This article was originally published on the USC Institute of Armenian Studies website.
By Emil Sanamyan
Foreign Ministers Elmar Mamedyarov and Zohrab Mnatsakanyan arrived in Washington for the June 20 meeting organized by the OSCE Minsk Group co-chairs. The two were also due to meet with President Trump’s National Security Adviser John Bolton and Deputy Secretary of State John Sullivan. Bolton tweeted about their meeting and offered that “the United States stands ready to assist in advancing the cause of peace in the region.”
Armenian and Azerbaijani minister previously met two months ago in Moscow and issued an upbeat statement as a result. However, instead of a positive dynamic on the ground, the security situation, which has been generally stable over the past eighteen months, began to show signs of deterioration.
Since early June at least four soldiers on both sides have been killed in sniper fire incidents. Over the past week, the Armenian side also reported aggressive flying by Azerbaijani aircraft and the Azerbaijani government published two videos recorded from drones flying 10 to 15 kilometers inside Armenian territory.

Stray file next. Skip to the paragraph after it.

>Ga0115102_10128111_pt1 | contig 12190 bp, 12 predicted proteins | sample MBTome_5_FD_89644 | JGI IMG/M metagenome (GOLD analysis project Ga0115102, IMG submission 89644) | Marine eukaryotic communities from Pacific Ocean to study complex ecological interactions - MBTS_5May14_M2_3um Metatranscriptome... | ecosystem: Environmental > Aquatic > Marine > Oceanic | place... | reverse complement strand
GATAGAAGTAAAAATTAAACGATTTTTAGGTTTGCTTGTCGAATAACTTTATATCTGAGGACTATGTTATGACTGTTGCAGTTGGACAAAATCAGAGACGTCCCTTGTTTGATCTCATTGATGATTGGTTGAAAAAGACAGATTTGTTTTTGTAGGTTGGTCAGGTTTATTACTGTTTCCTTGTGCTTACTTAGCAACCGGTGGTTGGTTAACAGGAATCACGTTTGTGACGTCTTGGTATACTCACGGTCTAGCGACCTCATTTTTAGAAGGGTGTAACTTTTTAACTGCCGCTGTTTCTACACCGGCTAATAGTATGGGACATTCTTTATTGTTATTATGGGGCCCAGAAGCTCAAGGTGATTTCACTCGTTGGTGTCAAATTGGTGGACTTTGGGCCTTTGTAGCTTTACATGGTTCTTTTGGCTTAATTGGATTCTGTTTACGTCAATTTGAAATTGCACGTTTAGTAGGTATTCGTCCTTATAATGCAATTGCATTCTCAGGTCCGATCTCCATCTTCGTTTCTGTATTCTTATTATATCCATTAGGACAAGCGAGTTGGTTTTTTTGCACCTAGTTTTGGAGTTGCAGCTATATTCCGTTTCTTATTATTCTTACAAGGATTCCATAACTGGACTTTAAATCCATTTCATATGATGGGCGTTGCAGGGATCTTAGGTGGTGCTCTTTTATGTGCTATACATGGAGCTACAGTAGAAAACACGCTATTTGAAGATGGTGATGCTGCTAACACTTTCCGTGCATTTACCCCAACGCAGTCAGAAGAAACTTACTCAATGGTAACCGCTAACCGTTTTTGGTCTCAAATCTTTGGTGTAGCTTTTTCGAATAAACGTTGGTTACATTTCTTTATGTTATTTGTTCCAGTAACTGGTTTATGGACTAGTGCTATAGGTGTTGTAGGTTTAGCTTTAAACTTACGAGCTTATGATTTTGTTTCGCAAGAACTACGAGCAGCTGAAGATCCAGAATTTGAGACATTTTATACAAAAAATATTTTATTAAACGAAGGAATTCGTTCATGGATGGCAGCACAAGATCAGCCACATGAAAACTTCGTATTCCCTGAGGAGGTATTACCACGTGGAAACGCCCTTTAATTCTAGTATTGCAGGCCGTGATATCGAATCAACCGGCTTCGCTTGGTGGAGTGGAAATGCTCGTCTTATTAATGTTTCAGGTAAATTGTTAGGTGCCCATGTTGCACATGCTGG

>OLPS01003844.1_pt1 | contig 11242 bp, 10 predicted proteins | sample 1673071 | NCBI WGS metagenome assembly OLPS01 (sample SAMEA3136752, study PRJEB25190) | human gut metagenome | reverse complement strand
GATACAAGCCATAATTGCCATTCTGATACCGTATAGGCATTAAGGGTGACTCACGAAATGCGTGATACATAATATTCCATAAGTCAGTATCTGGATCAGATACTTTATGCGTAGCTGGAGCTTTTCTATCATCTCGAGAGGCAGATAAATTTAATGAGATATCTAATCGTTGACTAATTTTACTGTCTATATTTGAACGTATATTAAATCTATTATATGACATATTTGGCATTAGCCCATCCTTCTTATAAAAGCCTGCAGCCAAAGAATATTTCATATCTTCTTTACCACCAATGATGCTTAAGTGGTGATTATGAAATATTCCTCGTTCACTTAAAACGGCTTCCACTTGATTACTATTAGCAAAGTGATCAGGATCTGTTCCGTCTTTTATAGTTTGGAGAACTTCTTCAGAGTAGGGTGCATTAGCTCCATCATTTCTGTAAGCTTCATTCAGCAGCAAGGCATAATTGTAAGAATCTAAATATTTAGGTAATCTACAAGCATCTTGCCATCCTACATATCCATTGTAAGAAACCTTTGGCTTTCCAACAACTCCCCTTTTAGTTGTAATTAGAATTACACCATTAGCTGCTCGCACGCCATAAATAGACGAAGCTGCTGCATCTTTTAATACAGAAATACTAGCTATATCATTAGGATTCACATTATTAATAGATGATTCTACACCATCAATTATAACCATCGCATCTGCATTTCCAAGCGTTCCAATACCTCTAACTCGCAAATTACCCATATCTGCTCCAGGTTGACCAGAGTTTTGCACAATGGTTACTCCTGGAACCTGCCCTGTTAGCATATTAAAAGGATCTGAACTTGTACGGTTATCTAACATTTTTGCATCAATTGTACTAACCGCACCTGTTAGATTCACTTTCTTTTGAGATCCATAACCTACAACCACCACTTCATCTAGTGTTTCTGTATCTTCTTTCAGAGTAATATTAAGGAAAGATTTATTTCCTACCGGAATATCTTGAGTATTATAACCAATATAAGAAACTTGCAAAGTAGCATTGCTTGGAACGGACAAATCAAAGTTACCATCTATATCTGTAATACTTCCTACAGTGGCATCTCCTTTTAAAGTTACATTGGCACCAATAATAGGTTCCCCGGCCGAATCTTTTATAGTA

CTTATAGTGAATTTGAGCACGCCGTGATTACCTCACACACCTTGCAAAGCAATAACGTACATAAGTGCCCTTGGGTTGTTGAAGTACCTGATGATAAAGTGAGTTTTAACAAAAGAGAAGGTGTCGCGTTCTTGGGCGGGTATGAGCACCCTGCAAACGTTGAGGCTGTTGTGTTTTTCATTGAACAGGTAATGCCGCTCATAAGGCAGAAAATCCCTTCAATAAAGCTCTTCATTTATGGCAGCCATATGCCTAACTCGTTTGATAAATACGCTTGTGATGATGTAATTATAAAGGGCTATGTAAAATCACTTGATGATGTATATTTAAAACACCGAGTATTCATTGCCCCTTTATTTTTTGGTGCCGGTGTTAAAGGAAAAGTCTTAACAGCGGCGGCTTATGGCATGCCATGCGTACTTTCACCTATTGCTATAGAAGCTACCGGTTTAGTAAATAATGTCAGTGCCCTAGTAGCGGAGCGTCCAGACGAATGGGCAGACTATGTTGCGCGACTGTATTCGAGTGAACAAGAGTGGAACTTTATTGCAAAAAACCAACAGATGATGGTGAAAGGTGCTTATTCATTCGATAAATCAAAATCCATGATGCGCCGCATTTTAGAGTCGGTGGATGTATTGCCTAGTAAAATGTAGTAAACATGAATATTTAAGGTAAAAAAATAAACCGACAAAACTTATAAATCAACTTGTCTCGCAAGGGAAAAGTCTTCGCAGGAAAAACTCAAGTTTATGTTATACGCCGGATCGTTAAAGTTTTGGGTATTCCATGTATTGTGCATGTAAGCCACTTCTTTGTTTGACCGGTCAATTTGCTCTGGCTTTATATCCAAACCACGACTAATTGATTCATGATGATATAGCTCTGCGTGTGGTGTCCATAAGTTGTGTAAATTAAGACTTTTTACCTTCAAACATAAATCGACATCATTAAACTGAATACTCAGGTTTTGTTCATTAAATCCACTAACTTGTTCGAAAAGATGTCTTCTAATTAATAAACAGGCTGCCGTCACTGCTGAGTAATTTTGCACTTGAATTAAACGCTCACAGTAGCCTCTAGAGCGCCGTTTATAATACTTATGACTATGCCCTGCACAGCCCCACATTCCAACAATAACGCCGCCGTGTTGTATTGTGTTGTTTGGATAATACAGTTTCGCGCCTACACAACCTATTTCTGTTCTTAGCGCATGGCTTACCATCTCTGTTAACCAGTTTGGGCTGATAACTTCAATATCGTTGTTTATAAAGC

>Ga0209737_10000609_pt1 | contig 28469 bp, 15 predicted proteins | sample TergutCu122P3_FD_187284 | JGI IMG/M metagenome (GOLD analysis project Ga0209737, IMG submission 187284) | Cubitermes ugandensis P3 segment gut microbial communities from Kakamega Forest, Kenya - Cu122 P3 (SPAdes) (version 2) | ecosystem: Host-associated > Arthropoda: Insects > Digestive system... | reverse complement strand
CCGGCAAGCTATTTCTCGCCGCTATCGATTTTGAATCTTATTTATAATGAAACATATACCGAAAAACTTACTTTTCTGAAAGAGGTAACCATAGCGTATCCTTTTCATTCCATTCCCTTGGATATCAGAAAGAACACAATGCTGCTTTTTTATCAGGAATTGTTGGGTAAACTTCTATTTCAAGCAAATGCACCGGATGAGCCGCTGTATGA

On June 18, Azerbaijan’s defense minister Zakir Hasanov suggested that while his army was continuing to prepare for war, “the international situation” was preventing it. He also lashed out at Armenian footballer Henrik Mkhitaryan after he refused to play in the Europa League final that “our president [Ilham Aliyev] and first vice president [and first lady Mehriban Aliyeva] organized at the highest level.” (Hassanov’s broadside at Mkhitaryan was met with particularly intense mockery on social media.)
The Armenian-Azerbaijani ministerial meeting in Washington this week is the first to be hosted by the State Department in a decade, the previous one hosted by then Secretary Hillary Clinton in May 2009. While it remains to be seen if the meeting produces anything useful, the two countries also used the opportunity for bilateral meetings with the Trump Administration that has substantially reduced the U.S. outreach to the Caucasus countries.
Meantime, in floor votes on June 18 the House of Representatives adopted amendments to the appropriation bill that would allocated $40 million in democracy assistance to Armenia and $1.5 million in demining assistance to Nagorno Karabakh. The House version of the bill would also have to be agreed to by the Senate & signed by the president to become law.